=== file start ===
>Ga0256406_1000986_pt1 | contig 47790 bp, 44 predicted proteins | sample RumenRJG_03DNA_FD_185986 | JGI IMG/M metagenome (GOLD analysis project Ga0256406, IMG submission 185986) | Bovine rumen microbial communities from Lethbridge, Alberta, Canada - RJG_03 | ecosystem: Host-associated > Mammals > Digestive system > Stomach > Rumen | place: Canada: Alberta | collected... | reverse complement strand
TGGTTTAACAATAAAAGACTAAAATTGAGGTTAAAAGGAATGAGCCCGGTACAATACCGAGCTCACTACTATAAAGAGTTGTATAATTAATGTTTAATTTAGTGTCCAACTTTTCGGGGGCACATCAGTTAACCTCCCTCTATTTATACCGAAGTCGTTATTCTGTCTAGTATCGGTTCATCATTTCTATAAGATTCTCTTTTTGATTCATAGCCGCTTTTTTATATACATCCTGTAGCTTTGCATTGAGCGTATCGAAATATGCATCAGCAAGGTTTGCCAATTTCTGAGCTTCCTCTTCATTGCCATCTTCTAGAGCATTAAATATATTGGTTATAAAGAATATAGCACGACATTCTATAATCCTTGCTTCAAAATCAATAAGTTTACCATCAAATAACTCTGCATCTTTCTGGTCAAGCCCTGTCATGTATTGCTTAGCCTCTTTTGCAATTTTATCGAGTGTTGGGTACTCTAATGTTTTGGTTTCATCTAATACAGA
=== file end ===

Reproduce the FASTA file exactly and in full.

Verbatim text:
>Ga0256406_1000986_pt1 | contig 47790 bp, 44 predicted proteins | sample RumenRJG_03DNA_FD_185986 | JGI IMG/M metagenome (GOLD analysis project Ga0256406, IMG submission 185986) | Bovine rumen microbial communities from Lethbridge, Alberta, Canada - RJG_03 | ecosystem: Host-associated > Mammals > Digestive system > Stomach > Rumen | place: Canada: Alberta | collected... | reverse complement strand
TGGTTTAACAATAAAAGACTAAAATTGAGGTTAAAAGGAATGAGCCCGGTACAATACCGAGCTCACTACTATAAAGAGTTGTATAATTAATGTTTAATTTAGTGTCCAACTTTTCGGGGGCACATCAGTTAACCTCCCTCTATTTATACCGAAGTCGTTATTCTGTCTAGTATCGGTTCATCATTTCTATAAGATTCTCTTTTTGATTCATAGCCGCTTTTTTATATACATCCTGTAGCTTTGCATTGAGCGTATCGAAATATGCATCAGCAAGGTTTGCCAATTTCTGAGCTTCCTCTTCATTGCCATCTTCTAGAGCATTAAATATATTGGTTATAAAGAATATAGCACGACATTCTATAATCCTTGCTTCAAAATCAATAAGTTTACCATCAAATAACTCTGCATCTTTCTGGTCAAGCCCTGTCATGTATTGCTTAGCCTCTTTTGCAATTTTATCGAGTGTTGGGTACTCTAATGTTTTGGTTTCATCTAATACAGA